We’re surrounded by electrical circuits—our phones, light switches, the battery used to start a car. But most of us don’t understand what the electricity is doing to power what we’re using.

The key to understanding power is knowing the fundamentals of electricity, which are used to calculate power consumption, battery capacity, and much more.

The electricity fundamentals highlighted in this module are introduced as simply as possible for clarity; for more detailed examples or explanations, click the info icons.

### Volts

Voltage is a measurement of electromotive force in a circuit. It can be described as the amount of pressure, force, or “push”.

For example, if a circuit has a measurement (or rating) of 5 volts (V), then electricity is pushed through the line with a force of 5 V.

Why is this important? Every circuit has resistance in it. Resistance impedes the flow of electrons through a conductor. Voltage can be used to ensure that the effect of resistance is minimized.

### Amps

Amperage is a measurement of electrical current flowing through a circuit. Specifically, it is a measurement of the amount of electrons that flow through a conductor material (such as a copper wire). For example, a wire conducting electricity may have a flow measured (rated) at 5 amps (A).

Why is this important? As with voltage, amperage has a lot to do with the resistance of the circuit. Resistance in an electrical circuit impedes the flow of electrons through a conductor; therefore, every circuit conductor has a maximum flow rate assigned to it that it can safely handle.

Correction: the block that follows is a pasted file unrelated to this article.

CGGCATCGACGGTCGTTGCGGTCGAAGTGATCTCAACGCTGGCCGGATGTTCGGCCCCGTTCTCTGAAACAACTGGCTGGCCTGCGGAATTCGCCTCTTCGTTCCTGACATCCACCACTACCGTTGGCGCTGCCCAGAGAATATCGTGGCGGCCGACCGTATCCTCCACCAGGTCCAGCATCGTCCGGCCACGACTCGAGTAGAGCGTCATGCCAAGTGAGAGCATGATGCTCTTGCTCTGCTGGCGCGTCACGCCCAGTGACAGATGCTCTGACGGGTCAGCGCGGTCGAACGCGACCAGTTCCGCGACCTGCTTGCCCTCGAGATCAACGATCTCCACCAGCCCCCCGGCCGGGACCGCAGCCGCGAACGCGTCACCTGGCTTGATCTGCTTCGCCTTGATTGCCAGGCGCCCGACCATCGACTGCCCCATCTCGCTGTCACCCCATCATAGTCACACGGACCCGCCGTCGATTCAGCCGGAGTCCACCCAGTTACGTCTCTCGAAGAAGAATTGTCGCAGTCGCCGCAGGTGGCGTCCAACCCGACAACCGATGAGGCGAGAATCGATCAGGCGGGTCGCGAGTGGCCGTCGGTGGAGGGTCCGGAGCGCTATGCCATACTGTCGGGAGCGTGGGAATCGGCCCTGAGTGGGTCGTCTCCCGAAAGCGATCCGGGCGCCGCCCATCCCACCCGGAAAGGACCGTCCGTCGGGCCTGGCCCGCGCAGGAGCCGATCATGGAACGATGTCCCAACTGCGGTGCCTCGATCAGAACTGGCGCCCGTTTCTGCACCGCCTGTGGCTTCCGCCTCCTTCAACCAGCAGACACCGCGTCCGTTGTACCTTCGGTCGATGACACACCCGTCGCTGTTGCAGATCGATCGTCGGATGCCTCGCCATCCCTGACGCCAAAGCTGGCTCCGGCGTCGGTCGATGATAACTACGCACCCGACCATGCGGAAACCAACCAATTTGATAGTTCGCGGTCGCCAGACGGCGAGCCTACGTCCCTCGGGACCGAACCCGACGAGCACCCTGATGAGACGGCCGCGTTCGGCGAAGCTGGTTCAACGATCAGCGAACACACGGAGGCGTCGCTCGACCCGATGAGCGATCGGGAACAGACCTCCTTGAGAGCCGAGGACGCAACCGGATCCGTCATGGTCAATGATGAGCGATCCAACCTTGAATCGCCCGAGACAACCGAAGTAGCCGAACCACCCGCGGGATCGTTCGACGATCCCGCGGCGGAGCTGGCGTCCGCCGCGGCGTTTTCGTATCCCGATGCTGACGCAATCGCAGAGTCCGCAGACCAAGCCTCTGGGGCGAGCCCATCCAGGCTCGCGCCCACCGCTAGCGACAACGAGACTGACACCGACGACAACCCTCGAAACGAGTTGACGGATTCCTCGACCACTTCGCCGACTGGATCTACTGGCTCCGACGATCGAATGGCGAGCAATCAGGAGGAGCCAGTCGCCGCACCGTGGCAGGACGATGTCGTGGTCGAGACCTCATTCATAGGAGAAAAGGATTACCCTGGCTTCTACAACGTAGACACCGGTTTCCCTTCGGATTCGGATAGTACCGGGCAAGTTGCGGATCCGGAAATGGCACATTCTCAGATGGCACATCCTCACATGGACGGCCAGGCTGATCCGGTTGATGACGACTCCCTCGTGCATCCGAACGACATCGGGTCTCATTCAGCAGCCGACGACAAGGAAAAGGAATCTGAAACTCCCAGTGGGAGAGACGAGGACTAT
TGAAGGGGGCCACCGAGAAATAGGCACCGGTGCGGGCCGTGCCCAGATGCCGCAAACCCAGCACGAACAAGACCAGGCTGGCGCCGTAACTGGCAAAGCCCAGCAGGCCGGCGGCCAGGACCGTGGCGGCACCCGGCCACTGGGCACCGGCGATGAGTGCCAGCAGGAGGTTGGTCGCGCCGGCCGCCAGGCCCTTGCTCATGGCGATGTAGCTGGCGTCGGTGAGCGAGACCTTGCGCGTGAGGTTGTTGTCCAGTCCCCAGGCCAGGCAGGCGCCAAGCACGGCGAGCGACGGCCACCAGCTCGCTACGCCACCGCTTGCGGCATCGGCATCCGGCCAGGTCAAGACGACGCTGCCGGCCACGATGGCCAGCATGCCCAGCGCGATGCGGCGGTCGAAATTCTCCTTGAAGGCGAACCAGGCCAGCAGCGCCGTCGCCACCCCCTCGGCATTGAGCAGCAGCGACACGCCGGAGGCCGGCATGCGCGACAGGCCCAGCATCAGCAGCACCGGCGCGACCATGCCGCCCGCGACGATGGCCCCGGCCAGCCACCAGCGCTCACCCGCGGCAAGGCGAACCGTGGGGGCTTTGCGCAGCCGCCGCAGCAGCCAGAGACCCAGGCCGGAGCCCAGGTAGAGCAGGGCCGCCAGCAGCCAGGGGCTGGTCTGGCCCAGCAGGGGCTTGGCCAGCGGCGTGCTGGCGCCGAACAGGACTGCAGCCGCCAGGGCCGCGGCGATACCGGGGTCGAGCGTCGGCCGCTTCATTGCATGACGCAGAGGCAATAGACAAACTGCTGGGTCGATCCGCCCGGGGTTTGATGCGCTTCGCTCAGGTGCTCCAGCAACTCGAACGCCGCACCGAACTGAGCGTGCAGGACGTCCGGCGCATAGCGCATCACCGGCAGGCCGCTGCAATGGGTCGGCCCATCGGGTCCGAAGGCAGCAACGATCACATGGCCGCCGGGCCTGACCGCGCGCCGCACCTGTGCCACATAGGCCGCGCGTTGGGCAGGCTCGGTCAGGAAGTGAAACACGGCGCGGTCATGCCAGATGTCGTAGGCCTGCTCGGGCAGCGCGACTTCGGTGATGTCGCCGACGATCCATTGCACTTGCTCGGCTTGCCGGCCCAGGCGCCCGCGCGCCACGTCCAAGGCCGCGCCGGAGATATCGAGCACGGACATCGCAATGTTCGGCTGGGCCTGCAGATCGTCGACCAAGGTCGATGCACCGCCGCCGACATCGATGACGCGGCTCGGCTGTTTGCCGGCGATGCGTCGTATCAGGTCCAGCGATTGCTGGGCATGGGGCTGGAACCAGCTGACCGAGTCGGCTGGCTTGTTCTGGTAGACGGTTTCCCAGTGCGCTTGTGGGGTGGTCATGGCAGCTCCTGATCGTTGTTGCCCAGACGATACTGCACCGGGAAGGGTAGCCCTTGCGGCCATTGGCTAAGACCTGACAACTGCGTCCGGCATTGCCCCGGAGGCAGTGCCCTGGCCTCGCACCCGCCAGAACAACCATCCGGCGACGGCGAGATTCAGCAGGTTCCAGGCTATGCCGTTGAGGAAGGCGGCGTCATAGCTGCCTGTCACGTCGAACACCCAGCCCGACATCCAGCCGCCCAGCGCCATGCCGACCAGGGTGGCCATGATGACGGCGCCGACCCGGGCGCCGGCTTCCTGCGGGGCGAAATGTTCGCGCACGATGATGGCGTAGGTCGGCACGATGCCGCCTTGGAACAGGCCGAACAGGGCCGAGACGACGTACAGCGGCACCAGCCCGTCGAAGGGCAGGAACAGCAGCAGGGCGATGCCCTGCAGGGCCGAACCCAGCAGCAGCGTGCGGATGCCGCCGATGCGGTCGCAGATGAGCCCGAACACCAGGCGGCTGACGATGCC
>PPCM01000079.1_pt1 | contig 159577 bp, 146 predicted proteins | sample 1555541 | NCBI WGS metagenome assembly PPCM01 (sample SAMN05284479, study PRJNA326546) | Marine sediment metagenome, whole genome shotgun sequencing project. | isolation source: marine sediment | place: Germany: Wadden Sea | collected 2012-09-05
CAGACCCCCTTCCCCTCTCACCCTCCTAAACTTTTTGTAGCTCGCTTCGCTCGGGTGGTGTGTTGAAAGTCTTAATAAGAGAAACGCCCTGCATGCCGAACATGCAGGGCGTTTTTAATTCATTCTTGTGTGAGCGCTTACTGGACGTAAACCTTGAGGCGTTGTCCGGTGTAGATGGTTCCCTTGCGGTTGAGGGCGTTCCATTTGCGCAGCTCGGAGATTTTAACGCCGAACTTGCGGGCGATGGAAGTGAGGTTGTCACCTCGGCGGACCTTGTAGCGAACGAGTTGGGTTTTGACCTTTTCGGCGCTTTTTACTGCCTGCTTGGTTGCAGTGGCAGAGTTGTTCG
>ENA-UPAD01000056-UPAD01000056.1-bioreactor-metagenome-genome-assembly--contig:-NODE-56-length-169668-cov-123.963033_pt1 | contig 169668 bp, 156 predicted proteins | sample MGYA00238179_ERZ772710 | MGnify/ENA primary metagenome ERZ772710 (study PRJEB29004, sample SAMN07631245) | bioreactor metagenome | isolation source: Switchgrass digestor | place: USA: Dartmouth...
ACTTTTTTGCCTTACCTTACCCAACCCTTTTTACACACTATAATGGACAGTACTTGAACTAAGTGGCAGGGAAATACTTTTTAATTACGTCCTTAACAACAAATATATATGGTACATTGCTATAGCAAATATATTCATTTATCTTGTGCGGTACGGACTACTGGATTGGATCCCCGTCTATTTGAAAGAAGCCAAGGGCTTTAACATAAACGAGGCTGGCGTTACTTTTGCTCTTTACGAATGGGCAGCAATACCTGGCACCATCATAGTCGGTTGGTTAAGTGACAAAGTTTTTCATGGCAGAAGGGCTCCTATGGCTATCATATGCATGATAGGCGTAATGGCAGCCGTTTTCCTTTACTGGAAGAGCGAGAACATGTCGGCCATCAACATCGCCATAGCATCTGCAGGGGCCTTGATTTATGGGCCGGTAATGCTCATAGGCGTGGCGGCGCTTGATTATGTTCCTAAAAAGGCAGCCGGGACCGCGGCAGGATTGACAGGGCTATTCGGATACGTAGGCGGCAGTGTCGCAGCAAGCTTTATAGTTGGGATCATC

### Watts

Wattage is a measurement of electricity generated or consumed in a circuit. There is a simple rule to remember when determining watts (W): “A watt is a watt is a watt”. **The amount of watts generated in a circuit must be equal to or greater than the watts consumed by the load.**

In relation to volts and amps, watts never change as electricity flows through an electrical circuit; they are a constant value. Watts can be generated and consumed, and they may be reflected as different amounts, but they are usually only measured at the generator and the load. What happens between the watts-generated value and the watts-consumed value is measured in volts and amps.

Visualize a water faucet above a bathtub. When you turn the faucet on all the way, the water comes out with force. If you put your hand in the the stream of water, it pounds on your skin. Think of that pressure of the water as **voltage.**

Now, turn the faucet halfway off. This reduces the amount of water flowing from the faucet. Think of that change in flow, or current, as **amperage**.

Amperage and voltage go hand-in-hand, just like the water coming out of a faucet. The higher the amperage (the greater the flow of water), the higher the voltage (the more forcefully the water stream hits your hand).

- Watts never change in a circuit.
**Watts generated must be greater than watts consumed.**

Where the watts come from is irrelevant to the load. All that matters is that enough watts are brought into the circuit to keep the appliances operating. The source of the generated watts is decided based on geographic location and available resources.

There are two commonly used types of electricity: alternating current (AC) and direct current (DC).

If your power is supplied by the utility grid or a gasoline generator, it is probably an AC circuit. If your power comes from a battery, it is likely a DC circuit.

Identifying a DC-powered appliance (load) is very easy. There are two basic criteria:

- Does it have a battery in it (disposable or rechargeable)?
- Can it run directly from a battery (such as a 12 V cigarette lighter adaptor (CLA) connection or from the NATO connection in a vehicle)?

Simply put, if the answer to either or both of these questions is yes, then it is a DC load.

Most small DC systems use 12 or 24 volts (normally expressed as 12 VDC or 24 VDC), and most AC systems in the United States use 120 or 240 volts (120 VAC or 240 VAC).